The first Humewood House was built on this site in 1860 by William Hume Blake, named after the ancestral home of his wife, Catherine Hume, in Ireland. They emigrated to Toronto, where Catherine operated a finishing school for young ladies to finance her husband’s studies at law. Admitted to the bar, Hume Blake soon became a prominent attorney. In 1843 he was appointed crown attorney for the murder trial of Grace Marks, whose story is told in Margaret Atwood’s recent novel, Alias Grace.
Soon afterwards he was elected to Parliament, where his six hour speech on the Rebellion Losses Act sparked rioting in the house. While Hume Blake hid, the Parliament Buildings in Montreal were burned to the ground. Later, he was named Chancellor of Ontario, in which post he reformed the courts.
The Hume Blakes built their home here around 1860. The property stretched along St. Clair Avenue West from Wychwood Road to Arlington Avenue and north to Maplewood Avenue. It was surrounded by a six foot high picket fence, and was approached through impressive gates that stood opposite today’s Christie Street, past a lodge, up a wide avenue that followed the path of Humewood Avenue, to this point. The house, designed by Toronto architects Cumberland and Storm, included a conservatory and a bowling alley.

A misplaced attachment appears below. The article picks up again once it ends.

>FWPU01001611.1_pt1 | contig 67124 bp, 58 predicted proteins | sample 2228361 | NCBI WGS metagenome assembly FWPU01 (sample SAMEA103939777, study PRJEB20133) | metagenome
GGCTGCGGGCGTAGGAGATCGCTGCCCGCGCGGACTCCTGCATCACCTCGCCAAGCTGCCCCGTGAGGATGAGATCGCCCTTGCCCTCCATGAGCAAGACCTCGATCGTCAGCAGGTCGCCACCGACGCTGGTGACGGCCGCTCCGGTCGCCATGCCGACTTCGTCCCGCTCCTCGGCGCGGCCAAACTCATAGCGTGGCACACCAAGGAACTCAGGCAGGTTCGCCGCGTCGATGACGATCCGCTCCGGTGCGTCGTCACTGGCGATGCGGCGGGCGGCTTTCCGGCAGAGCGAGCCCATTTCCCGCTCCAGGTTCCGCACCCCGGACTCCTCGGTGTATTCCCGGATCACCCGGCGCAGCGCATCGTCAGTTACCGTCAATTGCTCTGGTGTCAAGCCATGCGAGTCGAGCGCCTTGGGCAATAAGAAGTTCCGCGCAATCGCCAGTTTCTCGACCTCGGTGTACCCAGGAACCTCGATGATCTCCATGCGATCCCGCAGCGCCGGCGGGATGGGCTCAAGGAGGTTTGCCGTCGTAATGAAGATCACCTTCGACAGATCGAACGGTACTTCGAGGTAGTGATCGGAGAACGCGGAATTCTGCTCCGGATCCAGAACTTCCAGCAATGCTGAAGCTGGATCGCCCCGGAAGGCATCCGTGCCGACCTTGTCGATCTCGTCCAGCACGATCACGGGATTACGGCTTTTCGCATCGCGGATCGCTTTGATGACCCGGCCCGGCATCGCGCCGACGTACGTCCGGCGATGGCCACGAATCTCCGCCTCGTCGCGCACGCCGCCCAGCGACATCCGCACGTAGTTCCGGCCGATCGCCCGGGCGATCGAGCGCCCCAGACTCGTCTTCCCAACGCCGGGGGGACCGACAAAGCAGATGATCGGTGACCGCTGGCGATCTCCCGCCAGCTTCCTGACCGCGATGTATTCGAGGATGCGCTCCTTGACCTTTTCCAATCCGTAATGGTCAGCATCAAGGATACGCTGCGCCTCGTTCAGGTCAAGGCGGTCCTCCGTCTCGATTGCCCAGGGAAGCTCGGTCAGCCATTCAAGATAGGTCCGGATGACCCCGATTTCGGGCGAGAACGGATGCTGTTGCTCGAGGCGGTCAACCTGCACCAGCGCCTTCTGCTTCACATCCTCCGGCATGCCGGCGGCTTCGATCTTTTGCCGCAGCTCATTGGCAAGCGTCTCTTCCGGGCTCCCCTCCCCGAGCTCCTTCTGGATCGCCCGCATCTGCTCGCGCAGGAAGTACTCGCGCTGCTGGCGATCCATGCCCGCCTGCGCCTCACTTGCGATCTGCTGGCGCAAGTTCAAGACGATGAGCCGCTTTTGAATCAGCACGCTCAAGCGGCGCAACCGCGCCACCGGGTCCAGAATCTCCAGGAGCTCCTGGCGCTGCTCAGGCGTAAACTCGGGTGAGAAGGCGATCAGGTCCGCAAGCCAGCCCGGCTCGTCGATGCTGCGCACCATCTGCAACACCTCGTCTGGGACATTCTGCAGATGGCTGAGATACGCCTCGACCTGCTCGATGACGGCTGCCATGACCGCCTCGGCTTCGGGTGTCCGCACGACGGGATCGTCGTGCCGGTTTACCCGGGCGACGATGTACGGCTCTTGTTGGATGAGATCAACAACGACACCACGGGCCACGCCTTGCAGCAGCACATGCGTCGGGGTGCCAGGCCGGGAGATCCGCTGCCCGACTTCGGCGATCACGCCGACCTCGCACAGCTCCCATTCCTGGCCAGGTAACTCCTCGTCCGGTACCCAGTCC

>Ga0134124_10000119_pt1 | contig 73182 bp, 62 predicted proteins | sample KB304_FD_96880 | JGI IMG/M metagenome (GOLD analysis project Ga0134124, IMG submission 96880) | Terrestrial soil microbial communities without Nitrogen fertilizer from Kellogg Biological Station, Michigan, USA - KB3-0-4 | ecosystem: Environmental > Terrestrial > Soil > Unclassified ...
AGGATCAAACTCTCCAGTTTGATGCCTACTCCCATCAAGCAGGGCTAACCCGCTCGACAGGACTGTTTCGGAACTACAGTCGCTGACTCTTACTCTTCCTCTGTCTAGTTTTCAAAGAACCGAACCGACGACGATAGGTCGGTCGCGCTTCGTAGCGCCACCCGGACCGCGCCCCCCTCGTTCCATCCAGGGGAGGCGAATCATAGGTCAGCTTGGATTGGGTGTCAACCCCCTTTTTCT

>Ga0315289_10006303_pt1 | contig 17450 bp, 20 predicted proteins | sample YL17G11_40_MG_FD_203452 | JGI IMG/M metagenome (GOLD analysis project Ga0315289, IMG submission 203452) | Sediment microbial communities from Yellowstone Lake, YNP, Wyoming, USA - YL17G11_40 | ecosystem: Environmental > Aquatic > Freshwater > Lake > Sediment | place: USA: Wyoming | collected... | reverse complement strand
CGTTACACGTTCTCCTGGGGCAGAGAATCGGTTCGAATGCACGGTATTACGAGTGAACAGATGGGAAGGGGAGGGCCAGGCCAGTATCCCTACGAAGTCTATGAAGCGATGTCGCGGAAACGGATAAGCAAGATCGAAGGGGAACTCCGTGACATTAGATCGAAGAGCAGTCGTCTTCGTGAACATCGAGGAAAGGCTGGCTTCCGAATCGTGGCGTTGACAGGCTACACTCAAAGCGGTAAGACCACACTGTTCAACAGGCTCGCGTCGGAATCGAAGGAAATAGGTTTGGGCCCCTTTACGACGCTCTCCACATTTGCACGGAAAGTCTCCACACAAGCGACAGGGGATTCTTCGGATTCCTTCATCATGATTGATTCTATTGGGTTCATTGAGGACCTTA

The Hume Blakes lived here until William’s death from diabetes in 1870, when Catherine returned to London to live with one of her daughters. Edward Blake, their eldest son, who grew up here, also became a lawyer and politician, and was briefly the second premier of Ontario and at the same time the second leader of the Liberal party in Ottawa. In the 1870s the property was sold to the Parkinson family; it suffered a major fire in the 1880s and was rebuilt. Over time the estate shrank as lots were sold off.
The remaining property was acquired in 1912 by a group of women from St Thomas Anglican Church as a home for unwed mothers. The property was still large enough to include an orchard, two acres for a vegetable garden, and room to raise a hundred chickens. The old house was demolished in 1924 and the first part of the present day building, designed by architect William Rae, took its place; a newer wing, designed by John C Parkin, was added in 1960. In 1973 Humewood House broadened its mandate to serve also as a group home for young women in crisis.
Thanks to Terry McAuliffe for this information.